Over 9,000 killed in Ukraine conflict: UN
The United Nations says more than 9,000 people have been killed since the start of the conflict in eastern Ukraine in April 2014.
The UN human rights office said in a report on Wednesday that 9,098 people, including civilians and soldiers, have been killed, while 20,732 others have been wounded during the time period.
The report added that 52 percent of the deaths had occurred as a result of landmines and other explosive devices, underlining the “urgent need for extensive mine clearance and mine awareness actions on both sides of the conflict.
The UN, however noted that it had recorded a “sharp de-escalation of hostilities” in eastern Ukraine, which has been the scene of clashes between Ukrainian army soldiers and pro-Russian forces.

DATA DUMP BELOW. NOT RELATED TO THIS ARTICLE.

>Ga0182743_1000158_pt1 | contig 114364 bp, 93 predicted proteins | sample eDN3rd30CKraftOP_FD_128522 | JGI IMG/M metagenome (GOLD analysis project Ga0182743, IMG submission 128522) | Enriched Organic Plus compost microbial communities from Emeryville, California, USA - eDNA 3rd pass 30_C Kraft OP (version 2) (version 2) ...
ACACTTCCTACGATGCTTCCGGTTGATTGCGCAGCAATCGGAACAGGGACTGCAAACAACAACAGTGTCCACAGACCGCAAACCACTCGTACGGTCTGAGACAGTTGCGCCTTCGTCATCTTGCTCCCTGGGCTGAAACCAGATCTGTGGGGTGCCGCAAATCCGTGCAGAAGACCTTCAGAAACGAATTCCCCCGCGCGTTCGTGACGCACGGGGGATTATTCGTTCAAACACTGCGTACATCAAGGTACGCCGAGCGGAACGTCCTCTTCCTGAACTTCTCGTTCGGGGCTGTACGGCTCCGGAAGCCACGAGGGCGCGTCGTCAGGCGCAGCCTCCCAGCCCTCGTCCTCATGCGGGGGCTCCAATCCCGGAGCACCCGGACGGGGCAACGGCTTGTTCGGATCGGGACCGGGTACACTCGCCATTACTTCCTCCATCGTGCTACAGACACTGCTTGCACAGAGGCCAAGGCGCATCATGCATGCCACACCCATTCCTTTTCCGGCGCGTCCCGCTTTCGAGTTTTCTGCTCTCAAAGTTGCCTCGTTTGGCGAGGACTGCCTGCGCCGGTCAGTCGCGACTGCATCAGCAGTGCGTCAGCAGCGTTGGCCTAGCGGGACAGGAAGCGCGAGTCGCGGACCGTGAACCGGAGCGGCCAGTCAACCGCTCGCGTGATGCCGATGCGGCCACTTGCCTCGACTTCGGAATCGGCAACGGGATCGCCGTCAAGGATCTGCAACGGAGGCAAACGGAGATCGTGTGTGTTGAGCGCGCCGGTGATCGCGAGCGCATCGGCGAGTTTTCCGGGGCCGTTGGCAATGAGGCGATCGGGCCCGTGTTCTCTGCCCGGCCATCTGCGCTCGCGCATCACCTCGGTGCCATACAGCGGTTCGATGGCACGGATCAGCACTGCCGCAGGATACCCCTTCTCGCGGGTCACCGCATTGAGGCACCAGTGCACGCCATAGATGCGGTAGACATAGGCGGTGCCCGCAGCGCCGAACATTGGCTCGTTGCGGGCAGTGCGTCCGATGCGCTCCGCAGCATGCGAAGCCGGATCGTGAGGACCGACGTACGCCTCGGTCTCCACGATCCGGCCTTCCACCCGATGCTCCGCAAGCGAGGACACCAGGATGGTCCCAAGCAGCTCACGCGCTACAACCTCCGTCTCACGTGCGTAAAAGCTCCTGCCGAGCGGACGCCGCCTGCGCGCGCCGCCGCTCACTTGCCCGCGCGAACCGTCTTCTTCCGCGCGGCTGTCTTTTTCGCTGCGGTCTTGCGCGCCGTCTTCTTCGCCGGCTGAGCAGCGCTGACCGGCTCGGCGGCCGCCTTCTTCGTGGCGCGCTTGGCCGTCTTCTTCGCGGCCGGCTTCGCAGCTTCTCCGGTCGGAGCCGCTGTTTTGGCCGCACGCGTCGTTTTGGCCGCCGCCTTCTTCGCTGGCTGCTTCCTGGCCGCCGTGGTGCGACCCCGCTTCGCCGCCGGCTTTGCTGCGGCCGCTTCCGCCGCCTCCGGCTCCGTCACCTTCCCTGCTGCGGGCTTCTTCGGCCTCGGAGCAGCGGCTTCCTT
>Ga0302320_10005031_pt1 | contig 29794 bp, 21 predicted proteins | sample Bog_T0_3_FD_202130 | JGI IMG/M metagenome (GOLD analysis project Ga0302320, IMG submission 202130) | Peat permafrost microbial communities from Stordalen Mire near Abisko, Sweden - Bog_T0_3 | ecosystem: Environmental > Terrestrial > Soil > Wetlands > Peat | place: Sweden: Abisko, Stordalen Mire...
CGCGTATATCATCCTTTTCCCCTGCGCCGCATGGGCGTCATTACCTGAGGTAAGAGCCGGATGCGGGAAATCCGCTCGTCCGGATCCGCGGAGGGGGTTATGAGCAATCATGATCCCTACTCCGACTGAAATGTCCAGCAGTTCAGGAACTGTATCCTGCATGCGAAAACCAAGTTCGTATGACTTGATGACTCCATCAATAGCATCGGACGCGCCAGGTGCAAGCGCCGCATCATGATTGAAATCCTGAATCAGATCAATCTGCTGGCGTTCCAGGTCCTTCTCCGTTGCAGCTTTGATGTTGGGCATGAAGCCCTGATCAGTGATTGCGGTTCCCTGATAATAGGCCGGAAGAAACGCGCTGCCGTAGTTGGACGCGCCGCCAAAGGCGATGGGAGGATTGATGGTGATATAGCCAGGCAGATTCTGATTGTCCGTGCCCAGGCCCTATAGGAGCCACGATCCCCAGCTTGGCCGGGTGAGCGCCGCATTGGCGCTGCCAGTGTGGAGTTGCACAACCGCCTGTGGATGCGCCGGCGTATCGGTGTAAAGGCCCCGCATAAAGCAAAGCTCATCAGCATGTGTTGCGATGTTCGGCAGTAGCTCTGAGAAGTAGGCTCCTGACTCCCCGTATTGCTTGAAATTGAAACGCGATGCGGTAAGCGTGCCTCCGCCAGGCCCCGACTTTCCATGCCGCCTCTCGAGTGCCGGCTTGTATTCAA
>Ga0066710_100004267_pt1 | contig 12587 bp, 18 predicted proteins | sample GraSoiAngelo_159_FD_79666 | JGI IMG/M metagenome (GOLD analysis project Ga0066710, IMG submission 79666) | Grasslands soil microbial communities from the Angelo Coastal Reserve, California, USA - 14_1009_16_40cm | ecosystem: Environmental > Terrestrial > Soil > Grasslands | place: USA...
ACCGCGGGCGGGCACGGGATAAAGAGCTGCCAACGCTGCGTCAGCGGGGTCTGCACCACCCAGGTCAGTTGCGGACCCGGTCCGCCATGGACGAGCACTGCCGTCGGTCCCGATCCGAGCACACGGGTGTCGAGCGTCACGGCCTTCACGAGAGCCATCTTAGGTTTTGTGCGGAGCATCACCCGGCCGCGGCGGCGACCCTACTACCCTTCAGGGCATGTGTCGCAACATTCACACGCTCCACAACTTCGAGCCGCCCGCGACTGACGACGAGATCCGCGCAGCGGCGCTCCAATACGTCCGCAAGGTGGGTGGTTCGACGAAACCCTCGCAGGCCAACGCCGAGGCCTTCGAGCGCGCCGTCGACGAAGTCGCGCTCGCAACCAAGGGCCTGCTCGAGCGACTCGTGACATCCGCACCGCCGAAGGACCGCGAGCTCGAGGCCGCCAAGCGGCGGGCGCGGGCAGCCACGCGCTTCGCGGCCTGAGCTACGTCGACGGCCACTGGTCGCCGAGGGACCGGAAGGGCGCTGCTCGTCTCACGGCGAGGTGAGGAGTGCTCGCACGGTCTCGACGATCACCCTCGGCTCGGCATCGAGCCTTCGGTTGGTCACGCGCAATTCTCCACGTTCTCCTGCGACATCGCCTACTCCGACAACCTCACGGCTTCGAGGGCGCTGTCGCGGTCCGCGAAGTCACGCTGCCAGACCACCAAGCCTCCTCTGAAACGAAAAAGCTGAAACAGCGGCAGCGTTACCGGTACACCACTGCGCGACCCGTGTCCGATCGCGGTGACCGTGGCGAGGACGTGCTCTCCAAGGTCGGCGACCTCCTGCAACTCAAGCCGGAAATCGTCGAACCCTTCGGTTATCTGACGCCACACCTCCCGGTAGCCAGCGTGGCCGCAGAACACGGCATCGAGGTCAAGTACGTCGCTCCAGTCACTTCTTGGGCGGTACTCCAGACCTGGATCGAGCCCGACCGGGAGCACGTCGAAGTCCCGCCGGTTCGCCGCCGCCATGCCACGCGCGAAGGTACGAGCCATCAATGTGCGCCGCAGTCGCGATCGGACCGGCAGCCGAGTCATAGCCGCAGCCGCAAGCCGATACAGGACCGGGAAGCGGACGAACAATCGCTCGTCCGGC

According to figures provided in the report, 47 civilians were killed and 131 wounded in the conflict areas of Donetsk and Lugansk between August 16 and November 15 this year. The number shows a decline in comparison with deaths over the previous three-month time period.
Meanwhile, UN human rights chief, Zeid Ra’ad Zeid Al Hussein, warned in a statement that many people in Ukraine were living in a difficult humanitarian and human rights situation.
“Elderly people have no access to their life savings, people with disabilities have little assistance, and reduced access to healthcare has left many in dismal, precarious, even life-threatening situations,” he cautioned. Al Hussein said.
Donetsk and Lugansk are two mainly Russian-speaking regions in eastern Ukraine which have been hit by deadly clashes between pro-Russia forces and the Ukrainian army since Kiev launched military operations in April last year to crush pro-Russia protests there.
The following month, the situation in the two flashpoint regions started to worsen as residents overwhelmingly voted for independence from Ukraine in referendums.
The clashes have continued despite the Minsk II ceasefire deal reached between the Ukrainian government and pro-Russia forces at a summit attended by the leaders of Russia, France and Germany in the Belarusian capital city of Minsk, back in February.